Twitter introducing URL shortener
First Twitter shortened how we communicate, muzzling the long-winded on its popular Web service. Now it’s cutting down on all those extra characters in our URLs, too.
As Twitter put it: "Length shouldn't matter." At least when it comes to Web links.
Twitter is testing internally a new service called t.co that will be available to all users this summer. It will automatically shorten links, the San Francisco company announced on its blog Tuesday.
The service will work if you are using Twitter on the website or if you are on a third-party service. But if you are on a computer rather than mobile phone, you will see the entire link. That way you will know what you are clicking on before you click, removing some of the "obscurity," the post said. The number of characters in the shortened link still count toward the 140-character limit.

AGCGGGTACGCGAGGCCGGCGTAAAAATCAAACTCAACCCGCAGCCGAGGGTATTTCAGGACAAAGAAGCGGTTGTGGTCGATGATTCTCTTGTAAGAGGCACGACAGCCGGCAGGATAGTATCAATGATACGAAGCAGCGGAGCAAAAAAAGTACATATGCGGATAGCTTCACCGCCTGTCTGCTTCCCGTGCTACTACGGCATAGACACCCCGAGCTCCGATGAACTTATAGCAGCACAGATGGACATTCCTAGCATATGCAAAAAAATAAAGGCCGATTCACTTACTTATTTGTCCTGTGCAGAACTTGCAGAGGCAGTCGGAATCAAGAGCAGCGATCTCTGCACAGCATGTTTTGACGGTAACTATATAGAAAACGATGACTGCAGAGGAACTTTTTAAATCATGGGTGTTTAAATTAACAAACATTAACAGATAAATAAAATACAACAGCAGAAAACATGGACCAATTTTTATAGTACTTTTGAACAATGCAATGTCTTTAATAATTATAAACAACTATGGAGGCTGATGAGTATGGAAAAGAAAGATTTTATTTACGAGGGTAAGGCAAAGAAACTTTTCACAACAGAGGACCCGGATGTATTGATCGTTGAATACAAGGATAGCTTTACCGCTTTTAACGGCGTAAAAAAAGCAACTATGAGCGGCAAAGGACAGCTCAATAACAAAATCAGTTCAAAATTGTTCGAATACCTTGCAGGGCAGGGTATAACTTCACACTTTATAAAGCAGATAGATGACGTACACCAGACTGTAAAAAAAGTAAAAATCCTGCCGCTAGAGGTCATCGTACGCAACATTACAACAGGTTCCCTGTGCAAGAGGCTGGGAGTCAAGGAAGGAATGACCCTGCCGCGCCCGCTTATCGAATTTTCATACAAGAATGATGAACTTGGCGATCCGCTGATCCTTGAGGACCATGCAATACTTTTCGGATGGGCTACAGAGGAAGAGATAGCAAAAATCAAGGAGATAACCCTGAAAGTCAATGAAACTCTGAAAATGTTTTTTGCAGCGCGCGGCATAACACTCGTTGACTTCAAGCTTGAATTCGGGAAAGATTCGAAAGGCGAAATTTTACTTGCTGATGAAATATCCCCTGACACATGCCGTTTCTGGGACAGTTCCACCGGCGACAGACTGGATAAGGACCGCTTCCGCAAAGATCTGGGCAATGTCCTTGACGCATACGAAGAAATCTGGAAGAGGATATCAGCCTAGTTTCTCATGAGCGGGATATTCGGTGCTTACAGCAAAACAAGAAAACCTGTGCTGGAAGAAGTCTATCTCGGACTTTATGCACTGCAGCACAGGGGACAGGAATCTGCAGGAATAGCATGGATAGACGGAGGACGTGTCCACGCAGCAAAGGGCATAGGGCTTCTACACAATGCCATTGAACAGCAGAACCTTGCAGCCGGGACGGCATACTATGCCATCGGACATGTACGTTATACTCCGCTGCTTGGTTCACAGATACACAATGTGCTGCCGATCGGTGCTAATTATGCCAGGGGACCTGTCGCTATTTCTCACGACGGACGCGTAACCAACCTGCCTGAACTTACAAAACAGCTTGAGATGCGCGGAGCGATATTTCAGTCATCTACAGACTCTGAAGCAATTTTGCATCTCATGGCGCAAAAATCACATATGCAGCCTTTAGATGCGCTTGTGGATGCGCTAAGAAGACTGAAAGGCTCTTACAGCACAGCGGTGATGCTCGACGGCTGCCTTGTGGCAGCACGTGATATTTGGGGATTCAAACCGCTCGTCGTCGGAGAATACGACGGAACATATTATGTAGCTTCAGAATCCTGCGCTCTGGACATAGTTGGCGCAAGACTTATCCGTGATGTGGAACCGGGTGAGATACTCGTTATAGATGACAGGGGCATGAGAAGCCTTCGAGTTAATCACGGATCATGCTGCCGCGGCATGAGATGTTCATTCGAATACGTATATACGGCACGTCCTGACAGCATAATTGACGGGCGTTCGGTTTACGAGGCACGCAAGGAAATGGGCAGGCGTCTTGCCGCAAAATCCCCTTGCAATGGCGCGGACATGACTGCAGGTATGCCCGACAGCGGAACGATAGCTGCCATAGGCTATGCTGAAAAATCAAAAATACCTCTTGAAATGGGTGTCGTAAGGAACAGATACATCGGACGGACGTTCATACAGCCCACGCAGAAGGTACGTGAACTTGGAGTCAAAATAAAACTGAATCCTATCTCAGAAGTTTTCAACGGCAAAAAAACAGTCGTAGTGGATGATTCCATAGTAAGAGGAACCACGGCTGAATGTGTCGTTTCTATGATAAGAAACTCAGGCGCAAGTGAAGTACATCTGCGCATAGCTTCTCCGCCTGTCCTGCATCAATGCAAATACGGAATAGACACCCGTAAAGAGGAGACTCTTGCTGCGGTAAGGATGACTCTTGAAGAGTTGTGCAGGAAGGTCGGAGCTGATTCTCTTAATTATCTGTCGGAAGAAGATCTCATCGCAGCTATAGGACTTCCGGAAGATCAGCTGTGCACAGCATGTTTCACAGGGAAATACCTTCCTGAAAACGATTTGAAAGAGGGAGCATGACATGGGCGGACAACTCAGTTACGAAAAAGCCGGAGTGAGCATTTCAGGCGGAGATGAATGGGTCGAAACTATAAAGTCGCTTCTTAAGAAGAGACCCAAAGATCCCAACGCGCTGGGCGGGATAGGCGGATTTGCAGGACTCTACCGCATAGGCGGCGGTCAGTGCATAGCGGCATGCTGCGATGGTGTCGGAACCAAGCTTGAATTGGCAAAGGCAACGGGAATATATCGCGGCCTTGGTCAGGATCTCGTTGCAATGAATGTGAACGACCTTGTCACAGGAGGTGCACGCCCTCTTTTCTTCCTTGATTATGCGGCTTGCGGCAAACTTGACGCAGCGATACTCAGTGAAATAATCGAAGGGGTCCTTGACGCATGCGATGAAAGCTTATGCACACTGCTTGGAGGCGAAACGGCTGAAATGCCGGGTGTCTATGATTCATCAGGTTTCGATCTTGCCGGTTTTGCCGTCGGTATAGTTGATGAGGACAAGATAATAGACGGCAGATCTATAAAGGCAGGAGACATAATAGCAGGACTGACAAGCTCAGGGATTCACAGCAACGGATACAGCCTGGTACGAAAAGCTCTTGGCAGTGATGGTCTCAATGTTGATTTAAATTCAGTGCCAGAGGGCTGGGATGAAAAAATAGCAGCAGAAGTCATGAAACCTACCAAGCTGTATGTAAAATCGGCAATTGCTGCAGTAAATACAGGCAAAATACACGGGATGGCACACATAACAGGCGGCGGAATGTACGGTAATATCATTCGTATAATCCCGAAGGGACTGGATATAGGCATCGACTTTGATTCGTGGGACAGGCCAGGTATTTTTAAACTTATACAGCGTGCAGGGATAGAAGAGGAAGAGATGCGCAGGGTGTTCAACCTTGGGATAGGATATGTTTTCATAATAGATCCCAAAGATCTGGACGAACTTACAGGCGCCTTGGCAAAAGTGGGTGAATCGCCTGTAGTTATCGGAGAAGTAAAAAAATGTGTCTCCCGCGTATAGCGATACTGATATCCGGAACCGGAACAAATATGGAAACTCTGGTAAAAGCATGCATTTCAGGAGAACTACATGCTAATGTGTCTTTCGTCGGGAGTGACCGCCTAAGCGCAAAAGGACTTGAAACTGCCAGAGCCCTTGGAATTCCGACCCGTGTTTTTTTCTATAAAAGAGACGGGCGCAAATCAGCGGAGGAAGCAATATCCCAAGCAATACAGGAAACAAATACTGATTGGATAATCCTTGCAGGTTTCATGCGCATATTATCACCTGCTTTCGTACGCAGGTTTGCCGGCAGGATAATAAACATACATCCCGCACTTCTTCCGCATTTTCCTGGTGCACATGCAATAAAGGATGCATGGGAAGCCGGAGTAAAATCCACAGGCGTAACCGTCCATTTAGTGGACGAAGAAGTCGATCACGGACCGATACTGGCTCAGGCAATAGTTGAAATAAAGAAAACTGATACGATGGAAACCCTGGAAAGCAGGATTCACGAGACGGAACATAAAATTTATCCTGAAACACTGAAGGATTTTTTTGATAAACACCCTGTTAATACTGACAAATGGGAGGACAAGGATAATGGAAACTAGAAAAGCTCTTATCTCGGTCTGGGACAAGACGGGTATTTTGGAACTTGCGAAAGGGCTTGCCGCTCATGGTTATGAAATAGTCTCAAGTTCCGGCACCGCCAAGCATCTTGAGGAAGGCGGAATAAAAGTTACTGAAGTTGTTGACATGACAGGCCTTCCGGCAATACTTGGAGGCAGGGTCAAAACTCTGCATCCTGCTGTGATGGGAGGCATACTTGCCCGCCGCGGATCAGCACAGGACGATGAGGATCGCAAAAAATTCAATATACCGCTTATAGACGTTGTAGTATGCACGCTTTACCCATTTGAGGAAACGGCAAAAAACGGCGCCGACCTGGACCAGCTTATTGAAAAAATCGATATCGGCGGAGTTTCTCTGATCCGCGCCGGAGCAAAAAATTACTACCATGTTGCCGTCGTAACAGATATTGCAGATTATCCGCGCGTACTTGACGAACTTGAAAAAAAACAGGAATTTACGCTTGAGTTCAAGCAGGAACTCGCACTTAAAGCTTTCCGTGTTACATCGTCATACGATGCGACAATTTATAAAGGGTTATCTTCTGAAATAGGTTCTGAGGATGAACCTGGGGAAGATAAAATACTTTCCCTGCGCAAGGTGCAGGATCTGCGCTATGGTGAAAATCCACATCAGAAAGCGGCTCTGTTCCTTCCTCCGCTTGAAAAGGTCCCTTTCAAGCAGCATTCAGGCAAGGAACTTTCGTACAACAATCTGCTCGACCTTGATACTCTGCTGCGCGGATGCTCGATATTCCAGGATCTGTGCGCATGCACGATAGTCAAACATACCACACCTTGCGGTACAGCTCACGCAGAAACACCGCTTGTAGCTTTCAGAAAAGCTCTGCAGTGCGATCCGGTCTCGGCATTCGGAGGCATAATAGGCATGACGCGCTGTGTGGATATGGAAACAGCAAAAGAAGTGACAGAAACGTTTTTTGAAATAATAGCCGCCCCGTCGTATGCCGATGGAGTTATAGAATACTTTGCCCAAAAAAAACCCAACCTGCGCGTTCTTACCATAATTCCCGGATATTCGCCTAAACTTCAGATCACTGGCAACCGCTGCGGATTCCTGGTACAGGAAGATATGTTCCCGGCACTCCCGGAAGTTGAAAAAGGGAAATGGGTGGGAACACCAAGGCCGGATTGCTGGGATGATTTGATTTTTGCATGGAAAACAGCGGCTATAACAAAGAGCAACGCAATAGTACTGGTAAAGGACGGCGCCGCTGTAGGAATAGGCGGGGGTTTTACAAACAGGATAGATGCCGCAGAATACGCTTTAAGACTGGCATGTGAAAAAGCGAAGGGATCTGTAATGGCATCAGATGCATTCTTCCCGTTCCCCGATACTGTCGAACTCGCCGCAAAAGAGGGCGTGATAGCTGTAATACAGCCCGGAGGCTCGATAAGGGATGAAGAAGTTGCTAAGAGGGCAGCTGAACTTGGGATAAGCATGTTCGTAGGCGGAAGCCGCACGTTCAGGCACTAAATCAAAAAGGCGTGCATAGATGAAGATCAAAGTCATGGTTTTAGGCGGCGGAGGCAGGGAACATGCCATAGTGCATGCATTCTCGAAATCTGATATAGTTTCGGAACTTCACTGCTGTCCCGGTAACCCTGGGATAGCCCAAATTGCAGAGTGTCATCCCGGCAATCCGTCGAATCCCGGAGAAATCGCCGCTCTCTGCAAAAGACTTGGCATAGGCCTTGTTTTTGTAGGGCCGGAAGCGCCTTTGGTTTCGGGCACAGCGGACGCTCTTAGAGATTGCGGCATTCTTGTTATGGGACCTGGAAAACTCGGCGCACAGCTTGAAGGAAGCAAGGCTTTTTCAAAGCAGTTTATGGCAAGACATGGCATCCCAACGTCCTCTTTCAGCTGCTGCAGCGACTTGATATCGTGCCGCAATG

Twitter says the service should help in its fight against spam. It could also set the stage for Twitter to offer analytics, the way other shortener services such as Bit.ly do. Because Twitter will be tracking the links (in aggregate, not in a personally identifiable way), TechCrunch also points out that Twitter may be looking at content recommendation, basically suggesting content based on what kinds of information you like to consume.
In March, Twitter began routing direct messages through a new shortening service to prevent phishing and malware. It confirmed in April that it would launch a shortening service for its users.
Even though this move was expected, it can't be welcome news for companies like Bit.ly that make URL shorteners. Of course, Bit.ly also offers corporations analytics and custom domains to go along with the shorteners. So it's not clear that this latest move, one in a series that have shaken up the start-ups that have built their businesses on Twitter, will cut short their life span.
-- Jessica Guynn